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- This topic has 6 replies, 6 voices, and was last updated 7 years, 11 months ago by Callum Potter.
4 December 2014 at 4:32 pm #573394CameronParticipant
I’m planning on buying a Skywatcher 130PDS for imaging. Has angone had any experience with this scope? I’ve heard it’s a very good scope for the price.
Cam5 December 2014 at 11:12 am #576696Jeremy ShearsParticipant
good to hear from you. I am afraid that I do not have experience of that telescope, but perhaps somebody else does.
Personally I have always found small refractors to be good for wide field imaging, given their compactness, no need for collimation and ability to use relatively small mounts. I recall from your previous postings that you have used an ED80, which was giving you excellent results.
Anyway, I hope to see some further results from you with whatever telecope you use.
Jeremy5 December 2014 at 5:47 pm #576697CameronParticipant
Yes the ED80 is great for imaging but it really isnt great for observational and i want to do a bit of that when guiding isnt going my way, spend a couple of hours admiring our universe. The 130 will just have that extra light gathering power that i need. since getting rid of my 8″ ive wanted another observational scope
Cam6 December 2014 at 10:56 am #576698Nick JamesParticipant
I don’t have any experience of this scope either but I would certainly agree with Jeremy that small refractors are best for imaging at these scales. For visual deep sky though, you’re right that aperture is key, the more the better! You may notice that the really dedicated visual DS people now need to transport their scopes on trailers!
FYI, I’ll be showing a couple of your images during the Sky Notes session at next weekend’s BAA meeting. If you are going to be there please say hello.
Nick.1 January 2015 at 8:40 pm #576732Grant PrivettParticipant
Sorry to take so long to post.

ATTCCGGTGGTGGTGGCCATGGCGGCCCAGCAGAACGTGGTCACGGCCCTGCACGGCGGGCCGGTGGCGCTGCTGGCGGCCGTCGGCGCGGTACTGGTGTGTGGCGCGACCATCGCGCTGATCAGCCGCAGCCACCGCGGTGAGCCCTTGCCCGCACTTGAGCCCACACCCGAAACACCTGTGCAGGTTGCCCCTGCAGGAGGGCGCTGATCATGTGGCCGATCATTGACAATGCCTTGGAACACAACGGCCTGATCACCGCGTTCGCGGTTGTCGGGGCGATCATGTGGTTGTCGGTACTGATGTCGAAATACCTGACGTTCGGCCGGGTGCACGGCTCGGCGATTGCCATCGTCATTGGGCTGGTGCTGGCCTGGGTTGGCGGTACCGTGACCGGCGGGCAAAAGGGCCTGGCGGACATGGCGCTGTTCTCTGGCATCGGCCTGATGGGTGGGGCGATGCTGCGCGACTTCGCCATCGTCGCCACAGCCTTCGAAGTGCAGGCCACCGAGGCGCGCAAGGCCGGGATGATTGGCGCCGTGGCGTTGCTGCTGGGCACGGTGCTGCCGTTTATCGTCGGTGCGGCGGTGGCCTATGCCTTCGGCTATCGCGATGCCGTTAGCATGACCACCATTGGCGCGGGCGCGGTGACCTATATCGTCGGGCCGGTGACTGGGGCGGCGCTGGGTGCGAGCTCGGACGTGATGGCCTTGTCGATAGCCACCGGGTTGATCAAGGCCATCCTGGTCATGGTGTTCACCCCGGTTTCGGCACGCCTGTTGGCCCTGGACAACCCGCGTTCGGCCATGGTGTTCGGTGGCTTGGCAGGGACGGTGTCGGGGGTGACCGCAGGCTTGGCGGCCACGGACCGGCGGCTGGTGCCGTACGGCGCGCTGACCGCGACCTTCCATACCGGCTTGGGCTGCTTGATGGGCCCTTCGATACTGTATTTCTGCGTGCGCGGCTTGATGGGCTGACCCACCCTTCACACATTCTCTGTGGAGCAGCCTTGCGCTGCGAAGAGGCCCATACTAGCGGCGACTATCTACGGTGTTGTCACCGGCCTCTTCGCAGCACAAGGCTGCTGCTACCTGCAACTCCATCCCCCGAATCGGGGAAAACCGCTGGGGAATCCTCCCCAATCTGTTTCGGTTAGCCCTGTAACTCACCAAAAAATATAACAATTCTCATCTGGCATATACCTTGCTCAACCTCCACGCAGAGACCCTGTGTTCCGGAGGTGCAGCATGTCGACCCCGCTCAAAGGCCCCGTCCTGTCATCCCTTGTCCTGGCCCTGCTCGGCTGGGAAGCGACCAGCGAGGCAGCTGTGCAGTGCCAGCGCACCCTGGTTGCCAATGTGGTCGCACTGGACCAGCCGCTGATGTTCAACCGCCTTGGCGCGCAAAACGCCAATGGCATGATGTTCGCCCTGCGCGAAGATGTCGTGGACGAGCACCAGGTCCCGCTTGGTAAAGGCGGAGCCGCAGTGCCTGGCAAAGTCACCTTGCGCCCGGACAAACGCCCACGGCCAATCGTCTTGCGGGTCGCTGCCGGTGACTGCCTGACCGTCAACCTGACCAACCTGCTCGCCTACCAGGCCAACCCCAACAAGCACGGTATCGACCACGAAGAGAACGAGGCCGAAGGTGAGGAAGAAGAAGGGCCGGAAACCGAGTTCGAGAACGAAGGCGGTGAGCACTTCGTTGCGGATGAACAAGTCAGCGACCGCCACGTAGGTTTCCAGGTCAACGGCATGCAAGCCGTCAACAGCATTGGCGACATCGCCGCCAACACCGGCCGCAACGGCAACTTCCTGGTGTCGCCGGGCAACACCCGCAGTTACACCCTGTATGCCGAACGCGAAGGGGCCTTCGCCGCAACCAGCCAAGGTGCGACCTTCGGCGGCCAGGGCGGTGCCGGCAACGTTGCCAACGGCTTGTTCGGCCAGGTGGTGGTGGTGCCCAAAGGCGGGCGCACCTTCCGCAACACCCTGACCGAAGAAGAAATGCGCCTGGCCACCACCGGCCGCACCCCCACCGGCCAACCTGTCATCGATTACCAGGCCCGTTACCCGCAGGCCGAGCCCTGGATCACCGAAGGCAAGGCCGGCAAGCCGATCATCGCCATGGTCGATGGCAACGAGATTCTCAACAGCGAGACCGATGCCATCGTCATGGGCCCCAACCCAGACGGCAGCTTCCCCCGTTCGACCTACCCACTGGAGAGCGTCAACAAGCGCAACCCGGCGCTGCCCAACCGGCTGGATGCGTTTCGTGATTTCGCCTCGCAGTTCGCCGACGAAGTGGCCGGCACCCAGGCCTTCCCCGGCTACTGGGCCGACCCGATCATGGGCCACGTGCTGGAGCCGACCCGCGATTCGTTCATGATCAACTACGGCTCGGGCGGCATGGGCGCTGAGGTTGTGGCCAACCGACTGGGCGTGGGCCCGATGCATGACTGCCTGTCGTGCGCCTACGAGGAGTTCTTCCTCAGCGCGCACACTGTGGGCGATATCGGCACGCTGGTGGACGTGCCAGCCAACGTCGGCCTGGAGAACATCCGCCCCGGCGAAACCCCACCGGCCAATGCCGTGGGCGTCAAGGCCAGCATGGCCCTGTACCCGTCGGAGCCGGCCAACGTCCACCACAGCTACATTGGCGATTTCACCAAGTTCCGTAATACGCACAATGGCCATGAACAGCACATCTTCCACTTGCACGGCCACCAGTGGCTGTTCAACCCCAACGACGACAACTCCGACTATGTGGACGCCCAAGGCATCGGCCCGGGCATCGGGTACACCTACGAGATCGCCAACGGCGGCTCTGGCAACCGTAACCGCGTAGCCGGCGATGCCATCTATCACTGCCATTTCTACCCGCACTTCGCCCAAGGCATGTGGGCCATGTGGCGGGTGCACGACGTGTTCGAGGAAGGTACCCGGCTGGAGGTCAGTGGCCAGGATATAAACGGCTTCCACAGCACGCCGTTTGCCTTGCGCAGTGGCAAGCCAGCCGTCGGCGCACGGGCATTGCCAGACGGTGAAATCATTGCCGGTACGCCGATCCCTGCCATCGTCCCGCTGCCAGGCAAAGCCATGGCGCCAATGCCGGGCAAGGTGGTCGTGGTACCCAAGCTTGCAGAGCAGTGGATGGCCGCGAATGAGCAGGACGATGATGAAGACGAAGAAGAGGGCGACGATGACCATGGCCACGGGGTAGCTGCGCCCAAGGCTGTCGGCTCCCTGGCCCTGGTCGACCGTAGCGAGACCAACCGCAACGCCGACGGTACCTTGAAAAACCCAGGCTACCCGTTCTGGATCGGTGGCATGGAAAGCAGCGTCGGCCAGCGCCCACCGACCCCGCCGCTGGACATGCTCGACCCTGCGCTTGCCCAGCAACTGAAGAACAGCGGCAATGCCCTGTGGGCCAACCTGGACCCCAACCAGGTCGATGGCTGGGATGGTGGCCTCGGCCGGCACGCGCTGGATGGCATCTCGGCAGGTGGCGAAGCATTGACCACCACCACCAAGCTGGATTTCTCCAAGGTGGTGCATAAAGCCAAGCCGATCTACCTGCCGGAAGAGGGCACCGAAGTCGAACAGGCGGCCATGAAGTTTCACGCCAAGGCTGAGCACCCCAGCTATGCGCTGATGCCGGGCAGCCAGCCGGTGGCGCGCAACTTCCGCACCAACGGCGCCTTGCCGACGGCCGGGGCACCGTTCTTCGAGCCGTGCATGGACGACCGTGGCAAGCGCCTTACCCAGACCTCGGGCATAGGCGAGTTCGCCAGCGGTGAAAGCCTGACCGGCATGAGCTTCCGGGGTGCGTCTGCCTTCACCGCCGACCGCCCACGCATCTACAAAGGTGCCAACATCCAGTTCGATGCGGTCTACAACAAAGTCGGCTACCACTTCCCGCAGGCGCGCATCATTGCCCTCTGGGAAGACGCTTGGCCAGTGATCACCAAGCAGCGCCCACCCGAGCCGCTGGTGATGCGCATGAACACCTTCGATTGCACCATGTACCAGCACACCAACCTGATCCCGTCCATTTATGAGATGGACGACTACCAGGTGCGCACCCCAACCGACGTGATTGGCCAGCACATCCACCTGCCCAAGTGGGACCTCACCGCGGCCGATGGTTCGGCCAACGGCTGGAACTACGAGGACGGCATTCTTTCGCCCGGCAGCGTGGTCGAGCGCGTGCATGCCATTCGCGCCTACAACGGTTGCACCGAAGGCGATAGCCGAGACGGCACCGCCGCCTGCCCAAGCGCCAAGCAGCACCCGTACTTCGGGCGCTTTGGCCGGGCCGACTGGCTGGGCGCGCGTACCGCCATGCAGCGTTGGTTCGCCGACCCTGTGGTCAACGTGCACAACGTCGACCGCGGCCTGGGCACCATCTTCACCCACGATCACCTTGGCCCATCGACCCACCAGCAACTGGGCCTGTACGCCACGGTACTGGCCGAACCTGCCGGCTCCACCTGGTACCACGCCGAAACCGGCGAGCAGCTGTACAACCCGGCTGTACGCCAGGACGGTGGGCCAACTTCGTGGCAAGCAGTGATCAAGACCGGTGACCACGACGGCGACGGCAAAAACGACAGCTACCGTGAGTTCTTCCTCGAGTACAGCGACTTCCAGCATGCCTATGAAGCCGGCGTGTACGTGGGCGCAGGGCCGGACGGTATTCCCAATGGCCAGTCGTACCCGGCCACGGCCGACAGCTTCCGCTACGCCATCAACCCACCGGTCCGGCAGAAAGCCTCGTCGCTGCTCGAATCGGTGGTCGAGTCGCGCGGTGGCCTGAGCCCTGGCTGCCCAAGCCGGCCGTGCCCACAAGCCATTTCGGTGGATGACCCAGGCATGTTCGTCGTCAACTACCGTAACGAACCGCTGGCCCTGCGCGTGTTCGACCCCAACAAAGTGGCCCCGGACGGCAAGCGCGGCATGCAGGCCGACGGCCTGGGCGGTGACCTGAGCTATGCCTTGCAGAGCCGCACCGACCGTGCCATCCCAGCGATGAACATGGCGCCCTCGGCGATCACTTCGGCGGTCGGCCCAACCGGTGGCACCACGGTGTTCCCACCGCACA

I had one of these for a review a while ago. Appeared in Astronomy Now I think. My memory of the equipment was that the tube was luggable, would go nicely on an HEQ5 and yielded good clean images. I liked it – though the focuser was only just adequate – and quite heavy. It made a very affordable alternative to the hideously overpriced ED or triplet refractors that are unable to bring all the light to focus at one point, giving it an edge in creating luminance images.
I think the PDS needs to be used with something like a Baader coma corrector when combined with a large CCD sensor, but there was minimal coma seen when imaging with a Starlight H18.
Obviously, the secondary mirror supports generate diffraction spikes around bright stars, but brought up in the pre-SCT era I have no problem with that.
I rather fancy a 300PDS. Would be okay on my EQ6 Pro. 🙂13 April 2015 at 3:45 pm #576842Jarvis BrandParticipant
I have no experience with that scope myself but on stargazerslounge there is a thread devoted to imaging with the 130pds
http://stargazerslounge.com/topic/210593-imaging-with-the-130pds/14 April 2015 at 12:02 pm #576844Callum PotterKeymaster
I caught up with Cameron on Friday evening when I gave a talk at Coventry & Warwickshire AS – he’d recently taken delivery of his new scope – but plumped for something different, a second hand GSO 8″ F4 imaging newtonian.
Will be interesting to see what results he gets with that.
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